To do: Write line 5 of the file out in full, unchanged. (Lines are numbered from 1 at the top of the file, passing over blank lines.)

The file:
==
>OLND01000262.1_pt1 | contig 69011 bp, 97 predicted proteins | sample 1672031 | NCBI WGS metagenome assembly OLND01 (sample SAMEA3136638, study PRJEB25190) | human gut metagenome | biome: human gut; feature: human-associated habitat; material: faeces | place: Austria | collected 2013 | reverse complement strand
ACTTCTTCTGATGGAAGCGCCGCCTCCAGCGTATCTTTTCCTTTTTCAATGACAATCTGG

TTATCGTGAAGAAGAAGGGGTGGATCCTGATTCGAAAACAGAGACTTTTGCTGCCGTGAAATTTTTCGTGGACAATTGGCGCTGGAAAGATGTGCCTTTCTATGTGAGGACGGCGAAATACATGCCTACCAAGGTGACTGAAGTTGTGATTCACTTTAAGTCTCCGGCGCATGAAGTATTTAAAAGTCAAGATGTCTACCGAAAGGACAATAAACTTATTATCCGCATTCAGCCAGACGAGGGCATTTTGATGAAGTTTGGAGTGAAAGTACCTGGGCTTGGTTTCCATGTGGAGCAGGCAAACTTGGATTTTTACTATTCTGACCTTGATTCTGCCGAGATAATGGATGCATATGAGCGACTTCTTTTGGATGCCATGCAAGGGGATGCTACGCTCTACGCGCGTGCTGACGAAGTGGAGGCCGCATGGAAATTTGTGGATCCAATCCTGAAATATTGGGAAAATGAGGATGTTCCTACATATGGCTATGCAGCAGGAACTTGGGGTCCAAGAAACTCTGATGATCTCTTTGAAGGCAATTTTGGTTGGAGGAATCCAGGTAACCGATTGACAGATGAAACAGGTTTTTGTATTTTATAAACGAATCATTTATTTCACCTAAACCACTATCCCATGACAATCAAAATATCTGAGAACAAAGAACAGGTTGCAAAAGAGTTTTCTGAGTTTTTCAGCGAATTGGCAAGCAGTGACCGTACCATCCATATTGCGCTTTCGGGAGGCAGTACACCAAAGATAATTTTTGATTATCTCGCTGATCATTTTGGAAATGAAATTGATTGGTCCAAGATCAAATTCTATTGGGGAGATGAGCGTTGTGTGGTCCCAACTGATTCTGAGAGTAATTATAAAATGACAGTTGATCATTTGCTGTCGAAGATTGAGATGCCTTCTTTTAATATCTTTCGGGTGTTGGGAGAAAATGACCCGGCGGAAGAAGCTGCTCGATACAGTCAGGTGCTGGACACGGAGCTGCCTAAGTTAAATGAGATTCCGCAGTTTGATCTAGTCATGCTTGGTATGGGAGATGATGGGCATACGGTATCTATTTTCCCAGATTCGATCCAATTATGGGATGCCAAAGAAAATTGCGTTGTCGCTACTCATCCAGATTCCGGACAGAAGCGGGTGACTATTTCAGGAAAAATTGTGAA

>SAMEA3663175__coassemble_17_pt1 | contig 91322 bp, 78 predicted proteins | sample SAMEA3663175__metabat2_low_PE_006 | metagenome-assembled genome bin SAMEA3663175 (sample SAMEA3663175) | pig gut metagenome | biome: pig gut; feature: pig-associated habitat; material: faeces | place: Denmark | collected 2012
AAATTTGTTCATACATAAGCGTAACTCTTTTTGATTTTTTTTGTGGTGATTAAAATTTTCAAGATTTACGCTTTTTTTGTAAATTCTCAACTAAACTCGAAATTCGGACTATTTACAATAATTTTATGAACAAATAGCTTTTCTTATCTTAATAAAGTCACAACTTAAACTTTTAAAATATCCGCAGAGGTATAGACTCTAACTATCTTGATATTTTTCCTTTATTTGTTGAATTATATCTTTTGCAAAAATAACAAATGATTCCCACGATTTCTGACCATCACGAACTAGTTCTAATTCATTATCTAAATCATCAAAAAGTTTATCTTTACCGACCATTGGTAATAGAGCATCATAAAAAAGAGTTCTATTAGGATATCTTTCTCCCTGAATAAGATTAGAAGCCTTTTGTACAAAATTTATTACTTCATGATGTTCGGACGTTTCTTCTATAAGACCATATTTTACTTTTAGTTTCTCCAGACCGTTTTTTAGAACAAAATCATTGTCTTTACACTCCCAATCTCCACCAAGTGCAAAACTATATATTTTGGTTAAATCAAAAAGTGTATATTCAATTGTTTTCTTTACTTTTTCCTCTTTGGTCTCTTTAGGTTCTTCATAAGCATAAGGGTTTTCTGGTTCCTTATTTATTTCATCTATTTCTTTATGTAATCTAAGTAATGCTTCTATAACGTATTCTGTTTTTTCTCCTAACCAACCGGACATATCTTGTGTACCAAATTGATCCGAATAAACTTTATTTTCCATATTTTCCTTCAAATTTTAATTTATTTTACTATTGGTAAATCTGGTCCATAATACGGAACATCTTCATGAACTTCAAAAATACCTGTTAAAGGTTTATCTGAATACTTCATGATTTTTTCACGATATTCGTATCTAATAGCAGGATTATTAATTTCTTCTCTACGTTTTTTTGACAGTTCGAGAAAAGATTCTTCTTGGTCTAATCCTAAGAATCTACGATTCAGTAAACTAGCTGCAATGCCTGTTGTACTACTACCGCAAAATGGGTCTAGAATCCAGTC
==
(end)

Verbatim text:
AAATTTGTTCATACATAAGCGTAACTCTTTTTGATTTTTTTTGTGGTGATTAAAATTTTCAAGATTTACGCTTTTTTTGTAAATTCTCAACTAAACTCGAAATTCGGACTATTTACAATAATTTTATGAACAAATAGCTTTTCTTATCTTAATAAAGTCACAACTTAAACTTTTAAAATATCCGCAGAGGTATAGACTCTAACTATCTTGATATTTTTCCTTTATTTGTTGAATTATATCTTTTGCAAAAATAACAAATGATTCCCACGATTTCTGACCATCACGAACTAGTTCTAATTCATTATCTAAATCATCAAAAAGTTTATCTTTACCGACCATTGGTAATAGAGCATCATAAAAAAGAGTTCTATTAGGATATCTTTCTCCCTGAATAAGATTAGAAGCCTTTTGTACAAAATTTATTACTTCATGATGTTCGGACGTTTCTTCTATAAGACCATATTTTACTTTTAGTTTCTCCAGACCGTTTTTTAGAACAAAATCATTGTCTTTACACTCCCAATCTCCACCAAGTGCAAAACTATATATTTTGGTTAAATCAAAAAGTGTATATTCAATTGTTTTCTTTACTTTTTCCTCTTTGGTCTCTTTAGGTTCTTCATAAGCATAAGGGTTTTCTGGTTCCTTATTTATTTCATCTATTTCTTTATGTAATCTAAGTAATGCTTCTATAACGTATTCTGTTTTTTCTCCTAACCAACCGGACATATCTTGTGTACCAAATTGATCCGAATAAACTTTATTTTCCATATTTTCCTTCAAATTTTAATTTATTTTACTATTGGTAAATCTGGTCCATAATACGGAACATCTTCATGAACTTCAAAAATACCTGTTAAAGGTTTATCTGAATACTTCATGATTTTTTCACGATATTCGTATCTAATAGCAGGATTATTAATTTCTTCTCTACGTTTTTTTGACAGTTCGAGAAAAGATTCTTCTTGGTCTAATCCTAAGAATCTACGATTCAGTAAACTAGCTGCAATGCCTGTTGTACTACTACCGCAAAATGGGTCTAGAATCCAGTC